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## New answers tagged dirichlet-series

0

With the definition of the Dirichlet's $\eta$ as in your post $\sum_{k=1}^\infty \eta(k+1)$ the whole expression is divergent because the $\eta(k+1)$ converge to $1$. But if you rewrite your formula $$\sum_{k=1}^\infty (\eta(k+1)-1)$$ this shall converge because $\eta(1+k)-1$ converges quickly to zero when $k$ increases. Finally we get for this ...

0

there is the "approximate functional equation" https://en.wikipedia.org/wiki/Riemann%E2%80%93Siegel_formula which is described in the Tichmarsh and on the french wikipedia of zeta-Riemann function but not on the english one. someone should add a link to that Riemann Siegel formula to the wiki.

2

You haven't exploited the main feature of the multiplicativity of $\text{rad}(n)$: the Euler's product. $$\sum_{n\geq 1}\frac{\text{rad}(n)}{n^s}=\prod_{p}\left(1+p\cdot p^{-s}+p\cdot p^{-2s}+\ldots\right)=\prod_p\left(1+\frac{p}{p^s-1}\right).$$ By approximating $\frac{p}{p^s-1}$ with $\frac{1}{p^{s-1}}$, we have: $$\sum_{n\geq ... 0 Instead of converting a sequence A=(a_n)_{n=0}^{\infty} into some kind of function, I would just specify what transformation you want to do on the series itself. For example, a translation by m could be written T_m(A) =(0,0,...(m\ 0's), a_0, a_1, ...)  or, via the indices, T_m(A)_i =0 \ if\ i < m; \ otherwise\ A_{m-i} . For the "dilation", ... 1 There are two key steps: bounding the partial sums of the Dirichlet character, and determining the region of analyticity of its L-function. First, consider the sum$$S(a)=\sum_{n=1}^a \chi(n).$$Since \chi is not the trivial or principal character, there exists an integer b between 1 and a such that b is coprime to a and \chi(b)\neq 1. ... 1 Let L=\lim a_n. If the sequence a_n has finitely many rational numbers,$$\lim [a_n+D(a_n)]=L+1$$If it has finitely many irrational numbers,$$\lim [a_n+D(a_n)]=L$$Otherwise, a_n+D(a_n) does not converge, because it has a subsequence that converges to L and another subsequence that converges to L+1. 2 I assume that L_{p,1}(s) is the Dirichlet L-function associated with the principal character \pmod{p}. About the first identity:$$\begin{eqnarray*}\left(1-\frac{1}{2^{s-1}}\right)\zeta(s) &=& -\zeta(s)+2\left(1-\frac{1}{2^s}\right)\zeta(s)=-\zeta(s)+2\prod_{p\neq 2}\left(1-\frac{1}{p^s}\right)^{-1}\\&=&-\sum_{n\geq ...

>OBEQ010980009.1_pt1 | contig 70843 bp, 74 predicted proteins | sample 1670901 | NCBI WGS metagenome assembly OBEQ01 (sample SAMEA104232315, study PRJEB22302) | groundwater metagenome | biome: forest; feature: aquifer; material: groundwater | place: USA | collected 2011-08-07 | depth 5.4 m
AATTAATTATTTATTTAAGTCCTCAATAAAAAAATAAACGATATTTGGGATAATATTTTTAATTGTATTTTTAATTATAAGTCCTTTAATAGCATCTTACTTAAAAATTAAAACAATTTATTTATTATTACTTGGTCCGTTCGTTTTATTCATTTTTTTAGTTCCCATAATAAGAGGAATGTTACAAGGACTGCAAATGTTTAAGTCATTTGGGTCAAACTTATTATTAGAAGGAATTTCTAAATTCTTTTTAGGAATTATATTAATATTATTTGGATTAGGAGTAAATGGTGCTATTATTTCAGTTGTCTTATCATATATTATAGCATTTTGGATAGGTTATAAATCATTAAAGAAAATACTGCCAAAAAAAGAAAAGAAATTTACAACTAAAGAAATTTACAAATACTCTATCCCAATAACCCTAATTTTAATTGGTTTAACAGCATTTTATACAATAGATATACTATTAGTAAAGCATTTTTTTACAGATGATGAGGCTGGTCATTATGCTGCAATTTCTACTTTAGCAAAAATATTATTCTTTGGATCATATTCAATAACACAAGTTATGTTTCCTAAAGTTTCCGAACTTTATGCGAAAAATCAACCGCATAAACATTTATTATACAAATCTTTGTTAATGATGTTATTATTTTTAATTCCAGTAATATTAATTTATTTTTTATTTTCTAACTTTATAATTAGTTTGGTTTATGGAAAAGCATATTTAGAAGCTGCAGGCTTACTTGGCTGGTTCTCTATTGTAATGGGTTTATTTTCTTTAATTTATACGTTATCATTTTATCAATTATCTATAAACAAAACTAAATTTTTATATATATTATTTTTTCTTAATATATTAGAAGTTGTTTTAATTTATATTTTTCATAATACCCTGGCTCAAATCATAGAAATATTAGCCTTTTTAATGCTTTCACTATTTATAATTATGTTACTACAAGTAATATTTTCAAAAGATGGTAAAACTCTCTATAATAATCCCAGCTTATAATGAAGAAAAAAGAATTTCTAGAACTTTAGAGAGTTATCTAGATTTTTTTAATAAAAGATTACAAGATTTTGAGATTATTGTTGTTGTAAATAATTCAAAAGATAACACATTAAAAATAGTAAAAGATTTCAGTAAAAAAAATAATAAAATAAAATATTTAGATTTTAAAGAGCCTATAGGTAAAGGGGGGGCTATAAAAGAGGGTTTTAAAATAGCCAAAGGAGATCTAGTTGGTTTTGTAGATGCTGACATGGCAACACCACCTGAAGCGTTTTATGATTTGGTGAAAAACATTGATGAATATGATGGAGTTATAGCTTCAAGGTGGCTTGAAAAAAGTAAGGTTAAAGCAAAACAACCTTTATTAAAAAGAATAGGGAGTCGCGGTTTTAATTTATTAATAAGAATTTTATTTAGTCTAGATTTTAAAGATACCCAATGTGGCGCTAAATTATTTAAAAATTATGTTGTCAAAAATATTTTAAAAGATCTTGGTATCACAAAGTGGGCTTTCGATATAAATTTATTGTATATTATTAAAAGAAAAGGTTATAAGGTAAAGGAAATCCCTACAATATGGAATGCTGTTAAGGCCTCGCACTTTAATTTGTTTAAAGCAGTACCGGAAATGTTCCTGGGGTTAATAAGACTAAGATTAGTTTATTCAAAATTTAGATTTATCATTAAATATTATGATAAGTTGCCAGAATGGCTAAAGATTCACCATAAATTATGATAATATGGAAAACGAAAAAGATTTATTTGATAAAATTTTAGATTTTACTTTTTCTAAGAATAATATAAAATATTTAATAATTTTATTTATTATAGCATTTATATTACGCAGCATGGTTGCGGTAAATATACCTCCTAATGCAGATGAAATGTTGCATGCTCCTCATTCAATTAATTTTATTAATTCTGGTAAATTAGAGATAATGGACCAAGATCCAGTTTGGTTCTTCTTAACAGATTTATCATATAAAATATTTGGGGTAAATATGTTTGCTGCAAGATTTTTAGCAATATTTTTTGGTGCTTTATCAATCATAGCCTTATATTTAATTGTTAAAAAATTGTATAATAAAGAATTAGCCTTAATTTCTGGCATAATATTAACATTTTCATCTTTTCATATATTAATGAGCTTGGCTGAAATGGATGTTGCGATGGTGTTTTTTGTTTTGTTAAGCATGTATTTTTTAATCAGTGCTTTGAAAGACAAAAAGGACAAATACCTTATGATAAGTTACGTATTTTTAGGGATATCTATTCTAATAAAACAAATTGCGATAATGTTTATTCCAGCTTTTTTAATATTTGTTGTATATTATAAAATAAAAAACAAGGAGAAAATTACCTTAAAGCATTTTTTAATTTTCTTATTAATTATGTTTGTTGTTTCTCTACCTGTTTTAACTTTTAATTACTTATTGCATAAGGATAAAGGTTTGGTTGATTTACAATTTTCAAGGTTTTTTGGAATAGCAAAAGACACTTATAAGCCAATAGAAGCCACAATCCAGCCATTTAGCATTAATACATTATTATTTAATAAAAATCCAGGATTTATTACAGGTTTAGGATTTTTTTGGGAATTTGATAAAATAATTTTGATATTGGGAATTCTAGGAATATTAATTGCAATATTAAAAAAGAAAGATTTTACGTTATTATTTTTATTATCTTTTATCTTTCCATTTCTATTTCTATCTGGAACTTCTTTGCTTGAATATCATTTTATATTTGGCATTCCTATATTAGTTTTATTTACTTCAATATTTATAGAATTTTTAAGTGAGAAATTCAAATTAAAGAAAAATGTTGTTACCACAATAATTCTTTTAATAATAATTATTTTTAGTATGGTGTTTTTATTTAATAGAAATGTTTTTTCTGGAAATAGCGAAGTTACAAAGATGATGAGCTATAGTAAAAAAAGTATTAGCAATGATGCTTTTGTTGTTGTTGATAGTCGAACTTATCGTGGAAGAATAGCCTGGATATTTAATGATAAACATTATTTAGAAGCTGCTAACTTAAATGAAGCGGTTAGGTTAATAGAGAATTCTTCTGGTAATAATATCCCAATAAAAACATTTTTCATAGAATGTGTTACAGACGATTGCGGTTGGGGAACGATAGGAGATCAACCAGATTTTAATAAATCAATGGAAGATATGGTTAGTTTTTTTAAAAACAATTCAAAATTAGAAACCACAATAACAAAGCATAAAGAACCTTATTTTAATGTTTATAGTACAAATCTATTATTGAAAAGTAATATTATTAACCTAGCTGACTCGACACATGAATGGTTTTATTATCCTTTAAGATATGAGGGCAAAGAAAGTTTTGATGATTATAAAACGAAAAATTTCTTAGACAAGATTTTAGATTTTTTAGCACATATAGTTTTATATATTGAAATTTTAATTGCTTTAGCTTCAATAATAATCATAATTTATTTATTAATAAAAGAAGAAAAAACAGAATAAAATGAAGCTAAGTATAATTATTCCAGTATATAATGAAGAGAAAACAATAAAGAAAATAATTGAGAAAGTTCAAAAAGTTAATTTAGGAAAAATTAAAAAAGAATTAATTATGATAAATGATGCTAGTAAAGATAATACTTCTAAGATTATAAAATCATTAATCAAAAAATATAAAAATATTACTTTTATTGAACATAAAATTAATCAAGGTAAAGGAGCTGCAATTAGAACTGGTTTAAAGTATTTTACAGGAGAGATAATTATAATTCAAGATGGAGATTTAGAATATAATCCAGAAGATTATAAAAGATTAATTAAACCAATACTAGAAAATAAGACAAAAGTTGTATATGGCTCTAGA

2

Assuming $\text{Re}(s)>0$ we have: $$\begin{eqnarray*} f(s)=\sum_{n\geq 1}\frac{(-1)^n}{(2n+1)^s}&=&\sum_{n\geq 1}\frac{(-1)^n}{\Gamma(s)}\int_{0}^{1}(-\log x)^s x^{2n}\,dx\\&=&-\frac{1}{\Gamma(s)}\int_{0}^{1}(-\log x)^s \frac{x^2}{1+x^2}\,dx\\&=&-\frac{1}{\Gamma(s)}\int_{0}^{+\infty}\frac{t^s}{e^t(1+e^{2t})}\,dt\end{eqnarray*}$$ ...

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